Modern: Hammer Time Deck Tech & Sideboard Guide

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Modern: Hammer Time Deck Tech & Sideboard Guide

08/14/22 Comment regular icon1 comments

Hammer Time brings one of the fastest combo-kills in Modern, but with the resilience to have a great beatdown plan on later stages of the game.

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As a brief introduction, I'm Rodrigo Monteiro, a Magic the Gathering player for over 20 years, and today I came here to discuss a deck that has drawn many people's attention - for being a Tier 1 deck that has many positive results and is considered cheap for the format's standards. So if you're looking for a deck to hop into Modern, I highly recommend Hammer Time.

About Hammer Time

Hammer Time is a deck that has several variations, but its main base always remains, being Colossus Hammer, Sigarda's Aid, Stoneforge Mystic and Urza's Saga. It's an explosive

aggro/combo

: you can combo with the right cards in the Early Game or go to a beatdown plan with Urza's Saga in the late-game.

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After Lurrus of the Dream-Den was banned, several versions emerged, with Azorius came the addition of Spell Pierce for protection and sometimes even to stop a possible combo or some important card that the opponent come to cast, and The Reality Chip that often ends up winning the game with a streak of spells from the top. Before Lurrus' ban, the deck was already Tier 1, but soon after, it temporarily disappeared — but it came back with several variations, still without much consistency, which were appearing increasingly in the format, until the UW version became more consolidated.
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However, lately, the version that has caught my attention and has brought me more positive results in the leagues (close to 65% winrate in more than 130 best-of-3 matches), I will share the list that I made a very positive result in the final Challenge last week.

Decklist

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This is a mono-white version, but I don't think it's weaker. On the contrary, in my opinion, it makes the deck less susceptible to mana screw and by not running fetch lands and shocklands, you can mitigate a bit of self-damage, which ends up being important on some games. I believe that the deck has a great variance in the Metagame because it's kind of a "dolphin" strategy: when it's high, people start to focus more on answers against it, then when the deck disappears and the people decrease the hates, it reappears again sometimes with 2 or even more of it in the top 8 of a big tournament. Undoubtedly, it is a deck that is always influencing the Metagame.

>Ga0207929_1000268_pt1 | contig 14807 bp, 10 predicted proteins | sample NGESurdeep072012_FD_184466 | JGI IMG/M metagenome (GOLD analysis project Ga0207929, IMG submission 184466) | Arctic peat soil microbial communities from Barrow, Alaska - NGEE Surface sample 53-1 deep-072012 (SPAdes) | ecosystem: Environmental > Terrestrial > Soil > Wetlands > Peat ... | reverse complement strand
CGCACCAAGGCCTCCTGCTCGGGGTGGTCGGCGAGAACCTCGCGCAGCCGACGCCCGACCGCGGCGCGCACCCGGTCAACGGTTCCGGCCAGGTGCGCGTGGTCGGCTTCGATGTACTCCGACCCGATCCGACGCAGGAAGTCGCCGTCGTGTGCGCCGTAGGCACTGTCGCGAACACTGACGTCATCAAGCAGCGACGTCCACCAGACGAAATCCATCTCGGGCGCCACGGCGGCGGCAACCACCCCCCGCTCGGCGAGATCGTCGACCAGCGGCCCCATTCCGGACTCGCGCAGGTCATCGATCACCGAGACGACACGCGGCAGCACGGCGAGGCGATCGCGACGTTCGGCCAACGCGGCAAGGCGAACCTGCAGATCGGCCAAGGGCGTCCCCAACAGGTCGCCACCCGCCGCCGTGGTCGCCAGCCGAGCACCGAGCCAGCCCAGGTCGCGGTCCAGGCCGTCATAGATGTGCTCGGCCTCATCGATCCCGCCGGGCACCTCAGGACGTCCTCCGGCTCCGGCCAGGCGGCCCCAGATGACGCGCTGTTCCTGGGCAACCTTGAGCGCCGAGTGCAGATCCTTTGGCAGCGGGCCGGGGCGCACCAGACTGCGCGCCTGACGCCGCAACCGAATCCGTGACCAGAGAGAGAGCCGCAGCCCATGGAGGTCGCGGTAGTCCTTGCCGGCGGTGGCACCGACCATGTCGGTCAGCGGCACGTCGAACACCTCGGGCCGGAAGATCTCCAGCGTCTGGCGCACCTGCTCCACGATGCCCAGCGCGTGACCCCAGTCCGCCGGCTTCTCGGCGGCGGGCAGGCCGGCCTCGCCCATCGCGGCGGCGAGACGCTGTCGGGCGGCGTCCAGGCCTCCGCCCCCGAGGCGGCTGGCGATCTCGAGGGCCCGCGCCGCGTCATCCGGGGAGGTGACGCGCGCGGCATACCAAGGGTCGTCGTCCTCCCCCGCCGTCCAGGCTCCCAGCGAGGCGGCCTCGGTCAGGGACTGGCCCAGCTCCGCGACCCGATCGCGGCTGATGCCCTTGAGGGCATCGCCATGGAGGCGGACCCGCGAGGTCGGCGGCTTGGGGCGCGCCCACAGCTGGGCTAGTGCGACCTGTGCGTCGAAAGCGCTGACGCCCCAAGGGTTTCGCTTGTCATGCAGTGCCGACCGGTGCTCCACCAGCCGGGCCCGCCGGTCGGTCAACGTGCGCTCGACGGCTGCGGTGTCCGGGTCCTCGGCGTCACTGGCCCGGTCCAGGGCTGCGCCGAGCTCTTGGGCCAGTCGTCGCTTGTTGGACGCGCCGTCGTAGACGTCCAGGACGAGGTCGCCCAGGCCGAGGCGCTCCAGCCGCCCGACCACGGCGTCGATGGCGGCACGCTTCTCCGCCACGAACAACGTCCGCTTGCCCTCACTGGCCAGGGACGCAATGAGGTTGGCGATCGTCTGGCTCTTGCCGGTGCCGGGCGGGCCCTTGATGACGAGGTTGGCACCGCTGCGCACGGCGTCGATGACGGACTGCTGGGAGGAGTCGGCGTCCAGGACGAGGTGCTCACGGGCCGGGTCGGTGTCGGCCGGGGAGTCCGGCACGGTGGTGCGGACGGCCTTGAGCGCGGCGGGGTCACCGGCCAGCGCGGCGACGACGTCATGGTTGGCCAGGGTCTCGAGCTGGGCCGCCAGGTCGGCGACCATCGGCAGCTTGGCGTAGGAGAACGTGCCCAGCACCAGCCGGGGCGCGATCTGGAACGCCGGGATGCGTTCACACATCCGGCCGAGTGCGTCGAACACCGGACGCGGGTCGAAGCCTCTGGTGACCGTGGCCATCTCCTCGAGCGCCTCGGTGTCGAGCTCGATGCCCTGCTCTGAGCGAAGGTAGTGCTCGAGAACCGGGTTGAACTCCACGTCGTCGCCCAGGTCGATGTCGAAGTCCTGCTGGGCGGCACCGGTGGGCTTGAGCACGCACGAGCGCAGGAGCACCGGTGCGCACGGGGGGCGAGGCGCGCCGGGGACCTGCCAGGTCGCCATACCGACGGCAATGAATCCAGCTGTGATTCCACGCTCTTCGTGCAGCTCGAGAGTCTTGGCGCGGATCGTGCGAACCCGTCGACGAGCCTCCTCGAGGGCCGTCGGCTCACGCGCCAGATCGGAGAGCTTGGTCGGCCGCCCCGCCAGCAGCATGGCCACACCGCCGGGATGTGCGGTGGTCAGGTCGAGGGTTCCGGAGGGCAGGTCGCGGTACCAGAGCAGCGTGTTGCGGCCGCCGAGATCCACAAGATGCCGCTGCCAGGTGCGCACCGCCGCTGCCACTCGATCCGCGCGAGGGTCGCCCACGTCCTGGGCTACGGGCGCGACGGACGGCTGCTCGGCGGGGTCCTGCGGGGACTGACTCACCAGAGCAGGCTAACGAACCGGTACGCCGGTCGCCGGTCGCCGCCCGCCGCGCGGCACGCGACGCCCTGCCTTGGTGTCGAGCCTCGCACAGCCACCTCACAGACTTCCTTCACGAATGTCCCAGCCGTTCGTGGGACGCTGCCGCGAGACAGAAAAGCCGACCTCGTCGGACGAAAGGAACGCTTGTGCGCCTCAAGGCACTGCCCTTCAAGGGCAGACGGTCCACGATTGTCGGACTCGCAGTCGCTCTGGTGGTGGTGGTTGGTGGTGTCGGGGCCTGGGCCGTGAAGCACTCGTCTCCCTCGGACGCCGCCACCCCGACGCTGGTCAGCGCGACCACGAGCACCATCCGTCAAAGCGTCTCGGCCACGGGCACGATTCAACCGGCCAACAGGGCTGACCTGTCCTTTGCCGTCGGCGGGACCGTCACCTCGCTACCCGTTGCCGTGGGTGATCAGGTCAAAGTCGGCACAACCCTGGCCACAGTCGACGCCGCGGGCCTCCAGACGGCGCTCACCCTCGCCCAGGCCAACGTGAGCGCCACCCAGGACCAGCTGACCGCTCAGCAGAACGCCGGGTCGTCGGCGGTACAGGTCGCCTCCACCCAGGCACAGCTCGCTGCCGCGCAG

Mulligan and Postures

Hammer Time, despite being aggro, is also a kind of combo deck, where Mulligan is a decisive part of your game. It's the kind of deck that punishes average hands — several times you'll have to do what we call "Aggressive Mulligan" where, even though you have balanced Lands and Spells in your starting hand, you should opt for Mulligan given that you must have

at least a short-term game development plan

because if you become dependent on the topdeck early on, your odds of winning drop drastically. I usually separate the most important cards in the deck as “STE” (Search, Target and Equipment):
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This makes it easier to choose to keep or not with your starting hand, for example: I have an "equipment" and I have a "search", but I don't have a "target". This already makes it a hand that should probably be Mulligan, as being reliant on Top deck for list with zero cantrips is too risky. The perfect hand idea is Lands, “Target” cards and “Search” cards or directly the “Equipment”. Depending on your starting hand, even with 6 cards, you can finish the game on turn 2! An example of “God Hand”: (Inkmoth Nexus + Springleaf Drum + 0-Cost Creature + Plains + Colossus Hammer + Sigarda's Aid)